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 October 15, 2012 | Jeremy Greenfield | 8 - DigitalBookWorld.com

Sales of children’s e-books made huge strides in the first half of the year even as growth in adult trade e-books slowed, according to the latest publishing sales numbers from the Association of American Publishers. Revenues for trade paperback books sagged, presumably losing sales to e-book buyers.
 
Revenues from children’s and young adult e-books were up to
$146.4 million in the first half of 2012, an increase of 252% over the same period last year. At the same time, adult trade e-books were up 34.4% in the first half, a marked slowdown from triple-digit growth a year earlier.

 Meanwhile, trade paperback sales are down about 20%, presumably losing sales to e-book buyers.
 
Overall, e-book sales accounted for about 25% of total trade sales, up to $768 million for the first half, an increase of 52% over the same period last year, according to Publishers Lunch.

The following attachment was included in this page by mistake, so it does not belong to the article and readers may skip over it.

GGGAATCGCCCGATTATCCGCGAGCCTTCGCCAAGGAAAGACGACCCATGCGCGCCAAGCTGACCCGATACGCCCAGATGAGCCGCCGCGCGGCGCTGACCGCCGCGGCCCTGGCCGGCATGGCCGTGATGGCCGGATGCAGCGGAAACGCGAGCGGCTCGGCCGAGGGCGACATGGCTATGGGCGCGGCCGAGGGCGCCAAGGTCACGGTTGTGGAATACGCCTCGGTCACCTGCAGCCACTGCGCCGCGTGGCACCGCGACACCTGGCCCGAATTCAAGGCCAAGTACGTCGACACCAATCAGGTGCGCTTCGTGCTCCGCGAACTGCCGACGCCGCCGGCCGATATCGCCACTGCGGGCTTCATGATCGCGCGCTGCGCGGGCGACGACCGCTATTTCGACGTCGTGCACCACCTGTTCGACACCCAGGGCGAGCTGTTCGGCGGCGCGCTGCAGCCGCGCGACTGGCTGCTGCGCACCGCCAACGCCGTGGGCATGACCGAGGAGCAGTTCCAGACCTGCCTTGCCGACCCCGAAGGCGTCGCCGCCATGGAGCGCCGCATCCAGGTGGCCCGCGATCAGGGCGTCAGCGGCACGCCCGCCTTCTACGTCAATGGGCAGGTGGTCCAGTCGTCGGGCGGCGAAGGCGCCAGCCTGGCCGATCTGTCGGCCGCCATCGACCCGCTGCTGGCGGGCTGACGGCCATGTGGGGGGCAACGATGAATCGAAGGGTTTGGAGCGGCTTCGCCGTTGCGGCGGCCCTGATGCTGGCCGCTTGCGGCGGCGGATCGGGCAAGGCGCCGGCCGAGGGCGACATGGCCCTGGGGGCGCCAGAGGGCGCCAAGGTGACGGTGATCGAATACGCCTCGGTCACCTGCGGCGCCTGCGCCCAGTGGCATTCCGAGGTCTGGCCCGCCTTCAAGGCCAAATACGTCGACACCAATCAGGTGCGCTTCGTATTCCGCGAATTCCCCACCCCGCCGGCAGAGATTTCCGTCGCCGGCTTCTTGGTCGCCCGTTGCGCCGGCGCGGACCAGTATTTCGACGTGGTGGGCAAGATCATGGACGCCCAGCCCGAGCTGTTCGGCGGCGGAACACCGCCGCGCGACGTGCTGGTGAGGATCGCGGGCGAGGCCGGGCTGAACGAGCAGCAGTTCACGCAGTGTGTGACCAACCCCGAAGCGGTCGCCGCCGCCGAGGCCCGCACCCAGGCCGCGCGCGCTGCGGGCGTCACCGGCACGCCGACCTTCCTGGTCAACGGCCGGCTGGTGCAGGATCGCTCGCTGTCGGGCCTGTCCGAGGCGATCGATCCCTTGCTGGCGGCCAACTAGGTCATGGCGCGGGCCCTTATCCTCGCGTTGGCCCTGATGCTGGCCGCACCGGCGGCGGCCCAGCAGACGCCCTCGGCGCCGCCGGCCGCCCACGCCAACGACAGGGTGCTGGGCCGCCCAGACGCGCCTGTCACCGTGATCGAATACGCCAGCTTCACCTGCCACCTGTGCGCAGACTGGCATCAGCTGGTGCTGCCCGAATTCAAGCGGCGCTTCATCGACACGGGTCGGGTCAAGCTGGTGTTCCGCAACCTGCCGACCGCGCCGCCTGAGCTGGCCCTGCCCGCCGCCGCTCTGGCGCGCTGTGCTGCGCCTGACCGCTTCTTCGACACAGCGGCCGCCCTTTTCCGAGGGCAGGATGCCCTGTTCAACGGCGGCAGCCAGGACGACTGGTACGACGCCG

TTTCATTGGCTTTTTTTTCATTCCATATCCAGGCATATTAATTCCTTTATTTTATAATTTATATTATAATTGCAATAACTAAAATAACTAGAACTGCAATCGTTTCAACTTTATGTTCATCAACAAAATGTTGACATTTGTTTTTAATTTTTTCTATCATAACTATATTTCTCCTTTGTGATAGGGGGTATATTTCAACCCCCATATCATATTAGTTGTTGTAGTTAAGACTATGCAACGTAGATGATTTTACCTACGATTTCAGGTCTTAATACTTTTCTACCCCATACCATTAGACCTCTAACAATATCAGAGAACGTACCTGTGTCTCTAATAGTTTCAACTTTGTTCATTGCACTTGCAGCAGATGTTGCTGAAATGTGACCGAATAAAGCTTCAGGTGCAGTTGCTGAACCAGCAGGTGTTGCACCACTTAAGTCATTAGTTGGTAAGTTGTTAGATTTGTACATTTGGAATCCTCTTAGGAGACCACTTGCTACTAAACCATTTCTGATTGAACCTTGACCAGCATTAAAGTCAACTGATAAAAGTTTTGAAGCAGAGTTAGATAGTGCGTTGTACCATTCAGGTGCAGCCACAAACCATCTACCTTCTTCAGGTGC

From 2007 through 2011, e-book sales doubled or more every year. Digital growth at major trade publishing companies like Random House and Hachette — bellwethers for the industry — has slowed, too. Digital publishing revenues at both companies now represent 27% of total revenues, up from about 21% the year
before.
 
In June, adult trade e-book sales were up 48.3% to $119.9 million. Children’s e-book sales were up 130.8% in June, a slowdown that mirrors  The Hunger Games‘ slide from the top of the best-seller list. And religious e-book sales were up 4.5% in June to $4.6 million, basically flat compared to triple-digit growth numbers in the earlier part of the year.
 
In 2012, the AAP expanded the number of publishers queried to nearly 1,200 versus
about 90 in 2011. The report now also includes additional categories, like
children/young adult. The 2011 numbers have been backwards-engineered to include
the expanded data set.


 


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    Author

    Stephen Lamoreaux grew up in New Jersey and now calls Connecticut home. He wrote
    this book to improve the quality of life for his children’s generation. He is
    now working on Part Two, which continues the story of the wave’s travels from
    the stream to a river and finally the ocean. Along its route, it meets other
    creatures that explain additional forms of pollution and abuse

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